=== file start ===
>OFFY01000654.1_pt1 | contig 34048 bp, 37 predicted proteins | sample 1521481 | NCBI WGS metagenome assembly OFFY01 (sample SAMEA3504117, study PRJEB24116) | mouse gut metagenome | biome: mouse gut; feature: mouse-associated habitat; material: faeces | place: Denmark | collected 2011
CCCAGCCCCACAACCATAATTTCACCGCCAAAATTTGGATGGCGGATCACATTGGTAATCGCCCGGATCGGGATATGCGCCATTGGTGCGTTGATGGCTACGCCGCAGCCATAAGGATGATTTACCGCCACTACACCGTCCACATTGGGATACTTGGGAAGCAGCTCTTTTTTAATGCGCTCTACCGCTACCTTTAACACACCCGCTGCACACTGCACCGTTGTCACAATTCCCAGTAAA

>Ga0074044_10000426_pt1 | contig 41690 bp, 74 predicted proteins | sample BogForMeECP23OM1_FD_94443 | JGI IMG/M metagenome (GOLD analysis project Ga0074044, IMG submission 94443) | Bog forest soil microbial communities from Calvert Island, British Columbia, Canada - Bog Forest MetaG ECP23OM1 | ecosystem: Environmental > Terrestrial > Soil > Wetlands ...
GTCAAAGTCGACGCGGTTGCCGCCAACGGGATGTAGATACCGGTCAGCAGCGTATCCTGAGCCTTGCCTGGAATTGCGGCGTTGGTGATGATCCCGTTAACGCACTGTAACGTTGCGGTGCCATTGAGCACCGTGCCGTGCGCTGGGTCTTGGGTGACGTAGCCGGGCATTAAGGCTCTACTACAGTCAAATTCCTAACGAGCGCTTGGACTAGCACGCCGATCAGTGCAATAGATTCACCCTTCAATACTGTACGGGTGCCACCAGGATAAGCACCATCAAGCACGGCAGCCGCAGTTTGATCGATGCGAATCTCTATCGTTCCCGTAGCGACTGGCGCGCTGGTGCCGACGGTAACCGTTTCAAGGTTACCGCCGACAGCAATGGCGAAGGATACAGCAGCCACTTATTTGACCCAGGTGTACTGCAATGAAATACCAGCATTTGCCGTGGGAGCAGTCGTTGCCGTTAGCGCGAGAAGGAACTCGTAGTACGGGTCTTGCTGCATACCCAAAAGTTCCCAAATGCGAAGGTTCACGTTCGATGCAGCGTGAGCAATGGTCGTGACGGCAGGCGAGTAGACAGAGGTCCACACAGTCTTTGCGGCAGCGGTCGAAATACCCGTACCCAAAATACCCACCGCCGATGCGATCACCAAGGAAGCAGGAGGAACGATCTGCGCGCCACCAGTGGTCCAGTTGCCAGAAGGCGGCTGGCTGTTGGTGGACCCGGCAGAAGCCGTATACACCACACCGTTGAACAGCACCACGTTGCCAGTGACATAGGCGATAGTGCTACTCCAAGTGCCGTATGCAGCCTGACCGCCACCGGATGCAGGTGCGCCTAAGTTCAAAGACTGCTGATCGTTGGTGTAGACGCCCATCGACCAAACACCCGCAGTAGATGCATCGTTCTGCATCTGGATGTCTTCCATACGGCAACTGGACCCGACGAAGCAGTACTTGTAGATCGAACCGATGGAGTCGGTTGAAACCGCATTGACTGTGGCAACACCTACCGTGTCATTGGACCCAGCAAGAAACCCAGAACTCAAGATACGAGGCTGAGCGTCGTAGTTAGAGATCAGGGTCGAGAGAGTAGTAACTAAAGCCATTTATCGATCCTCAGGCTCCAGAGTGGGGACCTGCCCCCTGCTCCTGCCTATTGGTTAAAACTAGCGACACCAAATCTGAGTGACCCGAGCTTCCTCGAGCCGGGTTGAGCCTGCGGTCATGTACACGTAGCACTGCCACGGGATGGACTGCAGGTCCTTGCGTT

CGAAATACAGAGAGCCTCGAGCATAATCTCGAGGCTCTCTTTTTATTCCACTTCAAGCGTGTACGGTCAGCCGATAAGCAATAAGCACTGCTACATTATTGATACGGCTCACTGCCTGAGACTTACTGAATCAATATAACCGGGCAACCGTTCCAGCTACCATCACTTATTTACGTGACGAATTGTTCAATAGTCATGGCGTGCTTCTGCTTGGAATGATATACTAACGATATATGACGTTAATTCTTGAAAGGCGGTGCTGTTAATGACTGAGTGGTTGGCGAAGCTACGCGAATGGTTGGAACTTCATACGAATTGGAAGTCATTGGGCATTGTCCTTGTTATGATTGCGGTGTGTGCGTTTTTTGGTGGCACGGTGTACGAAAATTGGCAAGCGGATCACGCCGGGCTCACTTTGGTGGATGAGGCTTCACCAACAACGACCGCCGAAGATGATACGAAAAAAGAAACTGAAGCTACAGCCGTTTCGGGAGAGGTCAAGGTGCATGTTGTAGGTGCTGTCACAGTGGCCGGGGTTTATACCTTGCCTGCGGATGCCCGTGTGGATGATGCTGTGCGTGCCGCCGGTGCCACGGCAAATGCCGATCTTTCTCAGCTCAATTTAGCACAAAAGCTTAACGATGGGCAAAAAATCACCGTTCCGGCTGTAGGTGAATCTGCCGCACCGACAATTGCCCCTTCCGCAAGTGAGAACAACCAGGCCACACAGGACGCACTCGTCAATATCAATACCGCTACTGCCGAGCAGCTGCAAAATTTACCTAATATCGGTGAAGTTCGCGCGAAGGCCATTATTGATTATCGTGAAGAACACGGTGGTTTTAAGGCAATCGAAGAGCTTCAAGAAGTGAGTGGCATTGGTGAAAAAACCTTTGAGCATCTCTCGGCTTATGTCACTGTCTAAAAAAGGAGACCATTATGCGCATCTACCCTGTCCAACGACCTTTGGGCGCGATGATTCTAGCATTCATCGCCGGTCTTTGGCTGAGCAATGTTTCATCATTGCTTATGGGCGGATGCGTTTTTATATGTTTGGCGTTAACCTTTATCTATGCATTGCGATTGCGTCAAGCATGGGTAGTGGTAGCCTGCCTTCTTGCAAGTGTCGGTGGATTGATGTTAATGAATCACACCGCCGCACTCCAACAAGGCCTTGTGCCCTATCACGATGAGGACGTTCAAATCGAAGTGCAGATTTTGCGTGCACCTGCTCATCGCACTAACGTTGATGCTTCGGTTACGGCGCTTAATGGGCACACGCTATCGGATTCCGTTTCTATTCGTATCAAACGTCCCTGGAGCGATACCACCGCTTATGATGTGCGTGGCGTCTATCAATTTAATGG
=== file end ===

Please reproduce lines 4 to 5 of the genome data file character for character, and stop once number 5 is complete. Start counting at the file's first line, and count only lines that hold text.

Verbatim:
GTCAAAGTCGACGCGGTTGCCGCCAACGGGATGTAGATACCGGTCAGCAGCGTATCCTGAGCCTTGCCTGGAATTGCGGCGTTGGTGATGATCCCGTTAACGCACTGTAACGTTGCGGTGCCATTGAGCACCGTGCCGTGCGCTGGGTCTTGGGTGACGTAGCCGGGCATTAAGGCTCTACTACAGTCAAATTCCTAACGAGCGCTTGGACTAGCACGCCGATCAGTGCAATAGATTCACCCTTCAATACTGTACGGGTGCCACCAGGATAAGCACCATCAAGCACGGCAGCCGCAGTTTGATCGATGCGAATCTCTATCGTTCCCGTAGCGACTGGCGCGCTGGTGCCGACGGTAACCGTTTCAAGGTTACCGCCGACAGCAATGGCGAAGGATACAGCAGCCACTTATTTGACCCAGGTGTACTGCAATGAAATACCAGCATTTGCCGTGGGAGCAGTCGTTGCCGTTAGCGCGAGAAGGAACTCGTAGTACGGGTCTTGCTGCATACCCAAAAGTTCCCAAATGCGAAGGTTCACGTTCGATGCAGCGTGAGCAATGGTCGTGACGGCAGGCGAGTAGACAGAGGTCCACACAGTCTTTGCGGCAGCGGTCGAAATACCCGTACCCAAAATACCCACCGCCGATGCGATCACCAAGGAAGCAGGAGGAACGATCTGCGCGCCACCAGTGGTCCAGTTGCCAGAAGGCGGCTGGCTGTTGGTGGACCCGGCAGAAGCCGTATACACCACACCGTTGAACAGCACCACGTTGCCAGTGACATAGGCGATAGTGCTACTCCAAGTGCCGTATGCAGCCTGACCGCCACCGGATGCAGGTGCGCCTAAGTTCAAAGACTGCTGATCGTTGGTGTAGACGCCCATCGACCAAACACCCGCAGTAGATGCATCGTTCTGCATCTGGATGTCTTCCATACGGCAACTGGACCCGACGAAGCAGTACTTGTAGATCGAACCGATGGAGTCGGTTGAAACCGCATTGACTGTGGCAACACCTACCGTGTCATTGGACCCAGCAAGAAACCCAGAACTCAAGATACGAGGCTGAGCGTCGTAGTTAGAGATCAGGGTCGAGAGAGTAGTAACTAAAGCCATTTATCGATCCTCAGGCTCCAGAGTGGGGACCTGCCCCCTGCTCCTGCCTATTGGTTAAAACTAGCGACACCAAATCTGAGTGACCCGAGCTTCCTCGAGCCGGGTTGAGCCTGCGGTCATGTACACGTAGCACTGCCACGGGATGGACTGCAGGTCCTTGCGTT

CGAAATACAGAGAGCCTCGAGCATAATCTCGAGGCTCTCTTTTTATTCCACTTCAAGCGTGTACGGTCAGCCGATAAGCAATAAGCACTGCTACATTATTGATACGGCTCACTGCCTGAGACTTACTGAATCAATATAACCGGGCAACCGTTCCAGCTACCATCACTTATTTACGTGACGAATTGTTCAATAGTCATGGCGTGCTTCTGCTTGGAATGATATACTAACGATATATGACGTTAATTCTTGAAAGGCGGTGCTGTTAATGACTGAGTGGTTGGCGAAGCTACGCGAATGGTTGGAACTTCATACGAATTGGAAGTCATTGGGCATTGTCCTTGTTATGATTGCGGTGTGTGCGTTTTTTGGTGGCACGGTGTACGAAAATTGGCAAGCGGATCACGCCGGGCTCACTTTGGTGGATGAGGCTTCACCAACAACGACCGCCGAAGATGATACGAAAAAAGAAACTGAAGCTACAGCCGTTTCGGGAGAGGTCAAGGTGCATGTTGTAGGTGCTGTCACAGTGGCCGGGGTTTATACCTTGCCTGCGGATGCCCGTGTGGATGATGCTGTGCGTGCCGCCGGTGCCACGGCAAATGCCGATCTTTCTCAGCTCAATTTAGCACAAAAGCTTAACGATGGGCAAAAAATCACCGTTCCGGCTGTAGGTGAATCTGCCGCACCGACAATTGCCCCTTCCGCAAGTGAGAACAACCAGGCCACACAGGACGCACTCGTCAATATCAATACCGCTACTGCCGAGCAGCTGCAAAATTTACCTAATATCGGTGAAGTTCGCGCGAAGGCCATTATTGATTATCGTGAAGAACACGGTGGTTTTAAGGCAATCGAAGAGCTTCAAGAAGTGAGTGGCATTGGTGAAAAAACCTTTGAGCATCTCTCGGCTTATGTCACTGTCTAAAAAAGGAGACCATTATGCGCATCTACCCTGTCCAACGACCTTTGGGCGCGATGATTCTAGCATTCATCGCCGGTCTTTGGCTGAGCAATGTTTCATCATTGCTTATGGGCGGATGCGTTTTTATATGTTTGGCGTTAACCTTTATCTATGCATTGCGATTGCGTCAAGCATGGGTAGTGGTAGCCTGCCTTCTTGCAAGTGTCGGTGGATTGATGTTAATGAATCACACCGCCGCACTCCAACAAGGCCTTGTGCCCTATCACGATGAGGACGTTCAAATCGAAGTGCAGATTTTGCGTGCACCTGCTCATCGCACTAACGTTGATGCTTCGGTTACGGCGCTTAATGGGCACACGCTATCGGATTCCGTTTCTATTCGTATCAAACGTCCCTGGAGCGATACCACCGCTTATGATGTGCGTGGCGTCTATCAATTTAATGG